SOLAR POWER PROJECT AUCTIONS CONTINUE TO PLUMMET IN Q1 2019: DRASTIC CHANGES NEEDED
Indian Solar power industry has shown incredible growth, showing an inspiring trajectory of growing capacities from 5 GW in 2015 to 10 GW in 2016 to ~30 GW growth in 2019. Although there is growth, we should remember that India still has to install more than 20 GW of solar energy capacity each year for the next 3 years to reach its announced 100 GW target. Considering this scenario, we can fairly assume that an aggressive solar power adoption rate is required to make the target come to reality. However, India’s current solar growth is failing to support expectations.
Let us start the inspection by identifying that ~35 GW of solar energy projects were tendered in 2018, and only 13 GW of projects were auctioned in the same year after a lot of projects were cancelled. However, it was expected that in 2019, the scenario will swiftly change, powered by new project erections, introduction of battery storage policy and solar parks coming online. Dominant solar power states like- Rajasthan, Andhra Pradesh, Tamil Nadu and Karnataka were expected to unlock their potential in solar panels installation, contributing nearly 75% of the expected solar capacity addition (expected to be 10-15 GW) in 2019.
However, Q1 2019 failed to walk on the expected path and is showing similar traits as 2018. Solar power project auctions in Q1 2019 started with a record low 135 MW. And although in February the industry picked up speed showing 2.7 GW of project auctioning, the next month showed a decline by ¼ of the previous month in solar power project auctioning. Auction cancellations in 2018 had led to a decline in the solar installation by 30% (Y-o-Y). Therefore, it is clear that mirroring the scenario in respect of reduction in solar auctioning will limit solar panels installation in 219 itself.
Reasons behind the Decline
Although through 2017 to Q1 2019 we have seen successful commissioning of previously tendered capacities, there are challenges that have limited solar auctioning in 2018 and continuing on in 2019. Frequent bid cancellation is one of the primary reasons behind the slowdown of project auctions. It started in 2018 and has continued to 2019; case in point- SECI again floated (smaller capacity, after failure in 10 GW project) manufacturing linked projects (3 GW project linked with 1.5 GW manufacturing capacity) which still failed to attract bids.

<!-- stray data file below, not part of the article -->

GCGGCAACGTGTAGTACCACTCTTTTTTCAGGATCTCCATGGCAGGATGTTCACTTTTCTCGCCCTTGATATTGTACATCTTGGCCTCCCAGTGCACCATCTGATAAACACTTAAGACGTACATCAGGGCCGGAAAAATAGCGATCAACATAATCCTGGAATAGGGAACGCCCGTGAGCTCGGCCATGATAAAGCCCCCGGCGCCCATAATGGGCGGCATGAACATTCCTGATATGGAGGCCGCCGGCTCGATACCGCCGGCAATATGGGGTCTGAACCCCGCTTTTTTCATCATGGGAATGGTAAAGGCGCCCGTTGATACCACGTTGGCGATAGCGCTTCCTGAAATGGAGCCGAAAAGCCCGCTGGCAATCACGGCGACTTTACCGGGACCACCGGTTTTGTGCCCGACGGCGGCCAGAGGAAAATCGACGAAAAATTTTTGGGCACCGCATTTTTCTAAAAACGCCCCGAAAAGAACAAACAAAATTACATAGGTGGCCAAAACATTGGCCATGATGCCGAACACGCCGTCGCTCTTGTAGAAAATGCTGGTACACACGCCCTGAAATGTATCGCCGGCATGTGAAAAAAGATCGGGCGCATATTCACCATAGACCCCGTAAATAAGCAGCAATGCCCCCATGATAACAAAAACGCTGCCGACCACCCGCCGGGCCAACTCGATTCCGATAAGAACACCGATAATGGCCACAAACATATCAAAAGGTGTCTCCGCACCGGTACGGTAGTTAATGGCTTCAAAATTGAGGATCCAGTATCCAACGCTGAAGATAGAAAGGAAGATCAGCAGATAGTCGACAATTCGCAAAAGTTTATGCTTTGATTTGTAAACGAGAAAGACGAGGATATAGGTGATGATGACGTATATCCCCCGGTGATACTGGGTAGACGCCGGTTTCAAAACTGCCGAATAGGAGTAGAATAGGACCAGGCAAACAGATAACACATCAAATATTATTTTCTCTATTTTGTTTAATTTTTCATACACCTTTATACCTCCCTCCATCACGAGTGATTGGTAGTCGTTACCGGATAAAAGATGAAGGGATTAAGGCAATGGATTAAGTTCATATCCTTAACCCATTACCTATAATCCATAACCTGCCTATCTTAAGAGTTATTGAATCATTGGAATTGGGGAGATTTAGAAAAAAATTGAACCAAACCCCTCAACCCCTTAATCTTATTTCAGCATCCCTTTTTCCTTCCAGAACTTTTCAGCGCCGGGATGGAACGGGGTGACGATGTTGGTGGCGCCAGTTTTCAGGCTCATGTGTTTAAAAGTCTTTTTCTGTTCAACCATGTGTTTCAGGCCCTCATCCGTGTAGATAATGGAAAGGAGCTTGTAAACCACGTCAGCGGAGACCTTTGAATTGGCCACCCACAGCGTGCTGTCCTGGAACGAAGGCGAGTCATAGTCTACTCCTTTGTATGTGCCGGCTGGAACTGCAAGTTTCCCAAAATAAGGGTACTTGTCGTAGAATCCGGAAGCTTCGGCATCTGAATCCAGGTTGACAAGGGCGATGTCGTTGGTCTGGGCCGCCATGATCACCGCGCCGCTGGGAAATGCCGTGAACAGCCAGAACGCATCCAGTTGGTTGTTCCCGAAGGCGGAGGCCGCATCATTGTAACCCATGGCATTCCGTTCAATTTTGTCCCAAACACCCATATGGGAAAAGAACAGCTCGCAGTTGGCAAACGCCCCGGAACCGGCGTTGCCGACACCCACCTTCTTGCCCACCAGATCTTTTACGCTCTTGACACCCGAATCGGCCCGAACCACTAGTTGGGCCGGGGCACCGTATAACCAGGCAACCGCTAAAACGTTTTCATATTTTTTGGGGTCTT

Besides, the imposition of safeguard duty has raised the capital costs of solar energy projects by 10-15%. And although solar power equipment (modules) have witnessed consistent fall from US$ 0.30/Wp to US$ 0.24/Wp within 2018-2019, the falling bid tariffs in India have made bidding for projects unviable.
Additionally, states in India trying to renegotiate the PPA after the auction has produced hesitant investors. And as a result, Indian solar power sector is witnessing a rise in tender activities in 2019 but failing in auctioning the projects due to poor bid response. Case in point- 6.5 GW of solar energy capacity was tendered in January 2019, however only 135 MW was auctioned.
Alongside these primary issues, there are challenges like- delays in getting land, lack of grid infrastructure, lack of policy enforcement, delays in subsidy disbursal that are restraining solar power growth in India by scaring off developers and investors.
Indian solar energy industry still has an incredible opportunity to turn around and lead the global solar power revolution, while speeding up solarisation of the country. However, for that to happen, India needs to realize that maintaining investor interest is a must.
Also, it is important for India to understand that importing solar panels is the core of these issues. The influx of imported cheap solar modules within the domestic market has afforded the Government to keep reducing the project-bidding tariff, while shrinking India’s opportunity of building solar manufacturing industry, which would have created jobs, improved industrial infrastructure, and brought revenue through exports. Therefore, reducing solar module importing will save billions of dollars from forex outflow and power industrial and infrastructural growth in the country, attracting investors.
Besides, stabilizing bidding tariffs, offering flexible financing options, enforcing policies, and raising awareness are also important to unleash the potential of the Indian solar power industry.